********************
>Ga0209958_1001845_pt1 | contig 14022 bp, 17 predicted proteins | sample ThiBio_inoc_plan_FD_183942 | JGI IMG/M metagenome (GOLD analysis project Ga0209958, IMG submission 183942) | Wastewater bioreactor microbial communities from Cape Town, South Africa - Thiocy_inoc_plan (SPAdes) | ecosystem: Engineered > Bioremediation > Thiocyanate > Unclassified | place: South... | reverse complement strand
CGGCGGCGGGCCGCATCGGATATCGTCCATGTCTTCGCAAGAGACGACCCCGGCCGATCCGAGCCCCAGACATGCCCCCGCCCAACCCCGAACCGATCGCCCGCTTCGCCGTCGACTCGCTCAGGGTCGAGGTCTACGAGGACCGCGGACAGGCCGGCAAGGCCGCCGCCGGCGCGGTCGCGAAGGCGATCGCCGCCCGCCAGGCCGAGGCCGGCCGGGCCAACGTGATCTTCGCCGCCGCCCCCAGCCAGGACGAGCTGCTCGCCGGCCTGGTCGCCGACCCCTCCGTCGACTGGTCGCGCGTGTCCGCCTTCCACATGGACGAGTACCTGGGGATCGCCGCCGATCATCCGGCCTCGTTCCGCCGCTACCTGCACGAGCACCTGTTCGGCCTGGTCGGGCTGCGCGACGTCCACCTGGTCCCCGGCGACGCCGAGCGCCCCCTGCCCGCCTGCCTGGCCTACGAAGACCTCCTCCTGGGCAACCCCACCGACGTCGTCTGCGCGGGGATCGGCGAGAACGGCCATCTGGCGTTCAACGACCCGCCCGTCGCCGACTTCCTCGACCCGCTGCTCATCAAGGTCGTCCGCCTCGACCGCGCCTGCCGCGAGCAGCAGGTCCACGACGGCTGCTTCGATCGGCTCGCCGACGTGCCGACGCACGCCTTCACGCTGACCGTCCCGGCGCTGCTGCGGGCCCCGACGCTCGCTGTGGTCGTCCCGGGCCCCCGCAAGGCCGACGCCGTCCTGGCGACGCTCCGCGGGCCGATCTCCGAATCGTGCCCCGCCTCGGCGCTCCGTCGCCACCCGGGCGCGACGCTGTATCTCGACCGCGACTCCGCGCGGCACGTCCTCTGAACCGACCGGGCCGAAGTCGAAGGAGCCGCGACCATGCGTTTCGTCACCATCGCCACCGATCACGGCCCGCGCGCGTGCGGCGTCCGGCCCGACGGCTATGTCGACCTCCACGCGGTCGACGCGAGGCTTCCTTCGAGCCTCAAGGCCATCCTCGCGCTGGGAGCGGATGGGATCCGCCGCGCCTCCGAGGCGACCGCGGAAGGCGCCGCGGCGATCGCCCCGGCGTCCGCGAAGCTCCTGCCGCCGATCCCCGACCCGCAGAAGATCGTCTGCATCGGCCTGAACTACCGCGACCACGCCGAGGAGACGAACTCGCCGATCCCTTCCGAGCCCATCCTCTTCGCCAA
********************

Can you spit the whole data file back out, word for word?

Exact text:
>Ga0209958_1001845_pt1 | contig 14022 bp, 17 predicted proteins | sample ThiBio_inoc_plan_FD_183942 | JGI IMG/M metagenome (GOLD analysis project Ga0209958, IMG submission 183942) | Wastewater bioreactor microbial communities from Cape Town, South Africa - Thiocy_inoc_plan (SPAdes) | ecosystem: Engineered > Bioremediation > Thiocyanate > Unclassified | place: South... | reverse complement strand
CGGCGGCGGGCCGCATCGGATATCGTCCATGTCTTCGCAAGAGACGACCCCGGCCGATCCGAGCCCCAGACATGCCCCCGCCCAACCCCGAACCGATCGCCCGCTTCGCCGTCGACTCGCTCAGGGTCGAGGTCTACGAGGACCGCGGACAGGCCGGCAAGGCCGCCGCCGGCGCGGTCGCGAAGGCGATCGCCGCCCGCCAGGCCGAGGCCGGCCGGGCCAACGTGATCTTCGCCGCCGCCCCCAGCCAGGACGAGCTGCTCGCCGGCCTGGTCGCCGACCCCTCCGTCGACTGGTCGCGCGTGTCCGCCTTCCACATGGACGAGTACCTGGGGATCGCCGCCGATCATCCGGCCTCGTTCCGCCGCTACCTGCACGAGCACCTGTTCGGCCTGGTCGGGCTGCGCGACGTCCACCTGGTCCCCGGCGACGCCGAGCGCCCCCTGCCCGCCTGCCTGGCCTACGAAGACCTCCTCCTGGGCAACCCCACCGACGTCGTCTGCGCGGGGATCGGCGAGAACGGCCATCTGGCGTTCAACGACCCGCCCGTCGCCGACTTCCTCGACCCGCTGCTCATCAAGGTCGTCCGCCTCGACCGCGCCTGCCGCGAGCAGCAGGTCCACGACGGCTGCTTCGATCGGCTCGCCGACGTGCCGACGCACGCCTTCACGCTGACCGTCCCGGCGCTGCTGCGGGCCCCGACGCTCGCTGTGGTCGTCCCGGGCCCCCGCAAGGCCGACGCCGTCCTGGCGACGCTCCGCGGGCCGATCTCCGAATCGTGCCCCGCCTCGGCGCTCCGTCGCCACCCGGGCGCGACGCTGTATCTCGACCGCGACTCCGCGCGGCACGTCCTCTGAACCGACCGGGCCGAAGTCGAAGGAGCCGCGACCATGCGTTTCGTCACCATCGCCACCGATCACGGCCCGCGCGCGTGCGGCGTCCGGCCCGACGGCTATGTCGACCTCCACGCGGTCGACGCGAGGCTTCCTTCGAGCCTCAAGGCCATCCTCGCGCTGGGAGCGGATGGGATCCGCCGCGCCTCCGAGGCGACCGCGGAAGGCGCCGCGGCGATCGCCCCGGCGTCCGCGAAGCTCCTGCCGCCGATCCCCGACCCGCAGAAGATCGTCTGCATCGGCCTGAACTACCGCGACCACGCCGAGGAGACGAACTCGCCGATCCCTTCCGAGCCCATCCTCTTCGCCAA